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Hubble images show a Neptune moon that may have been repeatedly reborn

Image of a small, rocky body with Neptune in the background.

As the Voyager probes moved through the outer Solar System, they compiled a massive record of discovery. Among the newly found objects and phenomena were a large collection of small moons orbiting Jupiter, Saturn, Uranus, and Neptune. Most of these were beyond the ability of Earth-based hardware to image at the time—we actually had to be there to see them.

Since then, however, improvements in ground-based optics and the existence of the Hubble Space Telescope have enabled us to find a few small bodies that had been missed by the Voyagers, as well as other small objects elsewhere in the Solar System, such as the Kuiper Belt object recently visited by New Horizons. Now, researchers have found a way to use advances in computation to increase what we can do with imaging even further, spotting a tiny new moon at Neptune and possibly spotting another for the first time since Voyager 2 was there.

Finding moons

Given that Neptune has been visited by Voyager 2 and imaged frequently since then, any moons we haven’t already spotted are going to be pretty hard to see, presumably because they’re some combination of small and/or dim. The simplest way to see them is to increase the exposure time, allowing more opportunity for dim signals to emerge from the noise. This method won’t work if there’s a bright object nearby, which isn’t so much of a problem with the outer planets.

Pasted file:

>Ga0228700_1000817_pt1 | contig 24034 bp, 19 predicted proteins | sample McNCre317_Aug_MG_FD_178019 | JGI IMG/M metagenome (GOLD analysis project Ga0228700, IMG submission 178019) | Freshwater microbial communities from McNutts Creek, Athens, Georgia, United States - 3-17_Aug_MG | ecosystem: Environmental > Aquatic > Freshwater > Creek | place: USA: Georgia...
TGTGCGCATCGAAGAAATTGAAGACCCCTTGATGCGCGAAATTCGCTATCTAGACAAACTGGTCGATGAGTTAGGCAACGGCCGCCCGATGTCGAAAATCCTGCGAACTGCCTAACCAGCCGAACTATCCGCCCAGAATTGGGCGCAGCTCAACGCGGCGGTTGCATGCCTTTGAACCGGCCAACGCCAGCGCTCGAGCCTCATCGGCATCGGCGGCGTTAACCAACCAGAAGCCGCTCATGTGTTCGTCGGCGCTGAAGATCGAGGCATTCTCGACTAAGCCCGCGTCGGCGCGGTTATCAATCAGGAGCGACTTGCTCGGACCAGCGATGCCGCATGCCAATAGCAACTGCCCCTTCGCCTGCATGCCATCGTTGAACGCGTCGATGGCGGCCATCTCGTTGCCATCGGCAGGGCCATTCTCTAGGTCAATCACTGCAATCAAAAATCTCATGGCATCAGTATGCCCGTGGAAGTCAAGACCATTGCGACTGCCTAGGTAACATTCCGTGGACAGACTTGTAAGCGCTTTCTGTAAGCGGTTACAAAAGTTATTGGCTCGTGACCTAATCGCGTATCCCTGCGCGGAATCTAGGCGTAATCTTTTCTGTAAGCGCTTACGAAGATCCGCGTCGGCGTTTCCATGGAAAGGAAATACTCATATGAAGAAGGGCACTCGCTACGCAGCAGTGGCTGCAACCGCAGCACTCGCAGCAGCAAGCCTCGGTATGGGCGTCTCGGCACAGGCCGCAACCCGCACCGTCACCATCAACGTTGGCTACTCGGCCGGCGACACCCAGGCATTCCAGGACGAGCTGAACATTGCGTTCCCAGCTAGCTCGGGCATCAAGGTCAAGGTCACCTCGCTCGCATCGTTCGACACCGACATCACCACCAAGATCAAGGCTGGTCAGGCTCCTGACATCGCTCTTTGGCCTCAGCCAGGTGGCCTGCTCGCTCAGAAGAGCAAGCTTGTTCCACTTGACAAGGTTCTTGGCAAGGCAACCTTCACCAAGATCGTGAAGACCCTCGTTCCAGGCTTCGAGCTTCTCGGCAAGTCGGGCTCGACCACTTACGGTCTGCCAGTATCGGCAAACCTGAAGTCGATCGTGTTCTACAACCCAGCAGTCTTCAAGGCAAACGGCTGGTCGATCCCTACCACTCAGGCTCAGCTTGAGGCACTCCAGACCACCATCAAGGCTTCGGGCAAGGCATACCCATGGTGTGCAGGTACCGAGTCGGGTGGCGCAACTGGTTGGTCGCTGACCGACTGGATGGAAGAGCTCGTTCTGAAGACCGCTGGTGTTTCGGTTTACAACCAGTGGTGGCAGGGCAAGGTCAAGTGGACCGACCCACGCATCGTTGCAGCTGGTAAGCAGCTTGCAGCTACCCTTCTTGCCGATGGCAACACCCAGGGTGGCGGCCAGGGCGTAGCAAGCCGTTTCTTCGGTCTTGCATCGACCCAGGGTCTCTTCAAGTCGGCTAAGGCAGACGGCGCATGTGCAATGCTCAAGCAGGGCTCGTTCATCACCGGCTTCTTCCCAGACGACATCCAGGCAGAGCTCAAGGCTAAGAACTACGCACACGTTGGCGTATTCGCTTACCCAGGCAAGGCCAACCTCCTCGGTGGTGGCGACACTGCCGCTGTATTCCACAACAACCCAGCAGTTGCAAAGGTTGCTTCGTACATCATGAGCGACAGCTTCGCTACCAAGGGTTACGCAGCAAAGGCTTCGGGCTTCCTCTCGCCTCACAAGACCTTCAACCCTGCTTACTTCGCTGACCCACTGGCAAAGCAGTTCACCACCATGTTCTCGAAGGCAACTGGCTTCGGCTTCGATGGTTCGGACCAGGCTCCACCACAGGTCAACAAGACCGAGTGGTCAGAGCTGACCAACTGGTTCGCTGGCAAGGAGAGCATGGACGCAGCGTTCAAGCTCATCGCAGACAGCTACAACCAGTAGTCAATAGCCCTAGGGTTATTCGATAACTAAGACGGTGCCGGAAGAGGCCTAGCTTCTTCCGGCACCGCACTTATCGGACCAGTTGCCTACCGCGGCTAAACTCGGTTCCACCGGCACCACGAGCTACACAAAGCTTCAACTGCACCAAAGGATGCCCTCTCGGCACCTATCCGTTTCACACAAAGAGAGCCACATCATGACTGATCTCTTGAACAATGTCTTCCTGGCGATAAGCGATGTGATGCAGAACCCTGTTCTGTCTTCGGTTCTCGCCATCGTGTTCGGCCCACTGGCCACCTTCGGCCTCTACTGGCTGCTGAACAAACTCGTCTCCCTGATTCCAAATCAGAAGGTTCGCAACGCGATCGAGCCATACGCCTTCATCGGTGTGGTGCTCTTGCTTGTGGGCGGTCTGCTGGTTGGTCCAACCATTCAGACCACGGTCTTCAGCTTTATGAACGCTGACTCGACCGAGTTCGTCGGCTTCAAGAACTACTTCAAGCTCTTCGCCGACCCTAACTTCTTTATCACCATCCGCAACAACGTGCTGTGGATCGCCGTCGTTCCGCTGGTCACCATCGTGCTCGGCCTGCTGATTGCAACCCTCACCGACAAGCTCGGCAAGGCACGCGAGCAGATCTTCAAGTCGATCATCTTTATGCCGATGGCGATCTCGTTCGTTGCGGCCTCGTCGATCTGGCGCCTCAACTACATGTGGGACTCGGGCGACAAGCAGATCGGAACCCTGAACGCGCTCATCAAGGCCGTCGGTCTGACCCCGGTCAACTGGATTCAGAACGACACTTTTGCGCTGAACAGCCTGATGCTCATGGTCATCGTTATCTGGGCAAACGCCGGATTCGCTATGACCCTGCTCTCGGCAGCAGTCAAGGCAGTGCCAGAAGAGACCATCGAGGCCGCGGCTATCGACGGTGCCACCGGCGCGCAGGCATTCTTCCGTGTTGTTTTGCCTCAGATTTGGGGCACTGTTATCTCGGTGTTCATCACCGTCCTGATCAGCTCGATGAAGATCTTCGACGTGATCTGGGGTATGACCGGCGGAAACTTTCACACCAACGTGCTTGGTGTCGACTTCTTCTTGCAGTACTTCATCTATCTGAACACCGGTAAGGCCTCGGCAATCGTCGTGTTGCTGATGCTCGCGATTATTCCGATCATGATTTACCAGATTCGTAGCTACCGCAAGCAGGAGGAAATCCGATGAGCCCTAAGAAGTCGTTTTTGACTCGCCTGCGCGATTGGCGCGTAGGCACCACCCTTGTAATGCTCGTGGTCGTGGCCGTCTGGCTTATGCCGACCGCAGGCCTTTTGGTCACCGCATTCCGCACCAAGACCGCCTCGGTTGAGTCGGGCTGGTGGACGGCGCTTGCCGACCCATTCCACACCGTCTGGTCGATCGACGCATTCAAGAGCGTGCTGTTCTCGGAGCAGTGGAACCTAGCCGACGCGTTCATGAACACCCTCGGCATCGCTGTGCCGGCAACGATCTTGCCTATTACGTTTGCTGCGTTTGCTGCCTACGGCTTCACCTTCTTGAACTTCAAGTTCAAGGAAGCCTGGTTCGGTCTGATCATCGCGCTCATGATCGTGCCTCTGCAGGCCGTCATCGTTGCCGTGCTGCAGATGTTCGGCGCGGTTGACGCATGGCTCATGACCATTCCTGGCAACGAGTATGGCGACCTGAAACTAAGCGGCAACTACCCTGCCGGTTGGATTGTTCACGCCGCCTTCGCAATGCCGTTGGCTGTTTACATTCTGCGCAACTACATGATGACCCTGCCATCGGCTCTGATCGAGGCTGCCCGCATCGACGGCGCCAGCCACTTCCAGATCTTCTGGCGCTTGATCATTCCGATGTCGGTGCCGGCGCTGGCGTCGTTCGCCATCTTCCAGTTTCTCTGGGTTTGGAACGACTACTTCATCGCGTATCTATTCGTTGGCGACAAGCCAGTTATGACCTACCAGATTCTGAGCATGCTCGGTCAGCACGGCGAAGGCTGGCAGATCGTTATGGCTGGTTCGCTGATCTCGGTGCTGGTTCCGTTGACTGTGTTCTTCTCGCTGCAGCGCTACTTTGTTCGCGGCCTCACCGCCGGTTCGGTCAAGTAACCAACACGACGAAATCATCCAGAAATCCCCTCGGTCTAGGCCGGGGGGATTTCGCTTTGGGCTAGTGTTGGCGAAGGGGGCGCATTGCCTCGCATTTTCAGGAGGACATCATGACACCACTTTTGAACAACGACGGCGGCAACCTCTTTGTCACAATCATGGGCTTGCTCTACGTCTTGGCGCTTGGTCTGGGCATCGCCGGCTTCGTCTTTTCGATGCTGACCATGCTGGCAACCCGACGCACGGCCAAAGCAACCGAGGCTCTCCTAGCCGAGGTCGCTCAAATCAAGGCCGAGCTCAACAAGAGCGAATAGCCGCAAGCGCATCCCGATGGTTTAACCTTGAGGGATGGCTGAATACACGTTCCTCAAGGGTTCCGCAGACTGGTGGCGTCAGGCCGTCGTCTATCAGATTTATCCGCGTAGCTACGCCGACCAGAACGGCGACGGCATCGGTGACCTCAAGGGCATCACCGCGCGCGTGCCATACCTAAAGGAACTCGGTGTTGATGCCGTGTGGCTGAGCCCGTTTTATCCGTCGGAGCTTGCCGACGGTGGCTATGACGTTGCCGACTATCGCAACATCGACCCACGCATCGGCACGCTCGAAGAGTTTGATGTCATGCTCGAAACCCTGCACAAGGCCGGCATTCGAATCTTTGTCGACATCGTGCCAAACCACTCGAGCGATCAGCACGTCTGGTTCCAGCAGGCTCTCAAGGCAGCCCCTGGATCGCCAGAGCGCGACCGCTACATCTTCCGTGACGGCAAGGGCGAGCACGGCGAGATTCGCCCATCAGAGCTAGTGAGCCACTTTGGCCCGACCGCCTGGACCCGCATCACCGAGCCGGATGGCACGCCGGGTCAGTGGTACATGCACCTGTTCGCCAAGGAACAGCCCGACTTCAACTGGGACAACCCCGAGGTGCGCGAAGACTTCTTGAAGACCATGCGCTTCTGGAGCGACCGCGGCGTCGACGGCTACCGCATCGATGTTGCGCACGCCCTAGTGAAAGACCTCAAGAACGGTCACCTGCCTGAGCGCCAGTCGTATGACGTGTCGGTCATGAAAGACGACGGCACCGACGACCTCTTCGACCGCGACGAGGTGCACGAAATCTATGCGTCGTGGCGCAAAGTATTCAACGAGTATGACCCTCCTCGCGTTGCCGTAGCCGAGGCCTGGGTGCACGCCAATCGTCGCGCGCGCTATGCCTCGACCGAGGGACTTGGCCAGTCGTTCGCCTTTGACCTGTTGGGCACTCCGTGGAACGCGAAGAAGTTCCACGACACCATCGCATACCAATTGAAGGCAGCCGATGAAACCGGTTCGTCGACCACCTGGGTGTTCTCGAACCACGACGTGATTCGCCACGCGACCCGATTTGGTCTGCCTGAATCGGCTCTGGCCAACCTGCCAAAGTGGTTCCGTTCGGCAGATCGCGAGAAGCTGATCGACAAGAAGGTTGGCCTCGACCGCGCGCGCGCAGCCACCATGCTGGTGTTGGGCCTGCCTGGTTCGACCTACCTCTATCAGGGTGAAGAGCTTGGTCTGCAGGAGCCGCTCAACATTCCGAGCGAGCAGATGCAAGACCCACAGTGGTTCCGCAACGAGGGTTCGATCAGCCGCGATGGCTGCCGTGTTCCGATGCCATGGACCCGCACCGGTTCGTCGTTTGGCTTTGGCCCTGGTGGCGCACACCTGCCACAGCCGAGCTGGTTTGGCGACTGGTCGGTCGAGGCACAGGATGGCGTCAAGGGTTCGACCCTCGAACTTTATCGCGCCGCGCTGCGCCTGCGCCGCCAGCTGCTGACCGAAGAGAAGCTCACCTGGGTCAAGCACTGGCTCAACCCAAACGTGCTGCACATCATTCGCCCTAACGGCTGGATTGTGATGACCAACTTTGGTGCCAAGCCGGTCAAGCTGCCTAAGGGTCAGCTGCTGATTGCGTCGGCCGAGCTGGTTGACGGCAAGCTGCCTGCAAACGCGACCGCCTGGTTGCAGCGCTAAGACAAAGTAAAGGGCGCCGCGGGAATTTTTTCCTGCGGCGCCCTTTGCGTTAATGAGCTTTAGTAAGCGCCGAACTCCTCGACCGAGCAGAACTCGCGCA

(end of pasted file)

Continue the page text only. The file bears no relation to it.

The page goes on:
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Happy Death Day 2 U, Russian Doll give us time loops with a multiverse twist

(left) Natasha Lyonne as Nadia Vulvokov in <em>Russian Doll</em>. (right) Jessica Rothe as Theresa "Tree" Gelbman in <em>Happy Death Day 2 U</em>.  Both women find themselves caught in a time loop where they die over and over on their birthday.

The time loop is pretty much a classic science fiction trope, thanks in large part to the enormous success of the 1993 film Groundhog Day. It’s been used so often, in fact, that it’s challenging to come up with a fresh take. But the Netflix series Russian Doll and the new film Happy Death Day 2 U manage to do just that, giving us time loops with a multiverse twist.

Wikipedia has amassed an impressive list of films featuring time loops: 49 so far, and that’s not counting TV shows, like The X-Files episode “Monday” (in turn referenced on a Buffy the Vampire episode, “Life Serial“). The earliest film dates back to 1933: Turn Back the Clock, in which a tobacconist named Joe is killed in a hit-and-run and wakes up 20 years earlier. But it’s not a true time loop tale, having more in common with It’s a Wonderful Life.

A 1987 Russian film, Zerkalo dlya geroya (Mirror for a Hero), does have a lot of the key elements in place. But the real original source material is probably Richard A. Lupoff’s 1973 short story, “12:01 PM,” adapted into an Oscar-nominated short film in 1990 and a full-length feature in 1993—the same year Groundhog Day came out. (Lupoff definitely noticed the similarities and considered suing for plagiarism, but eventually dropped the idea.) It’s pretty much been a sci-fi mainstay ever since.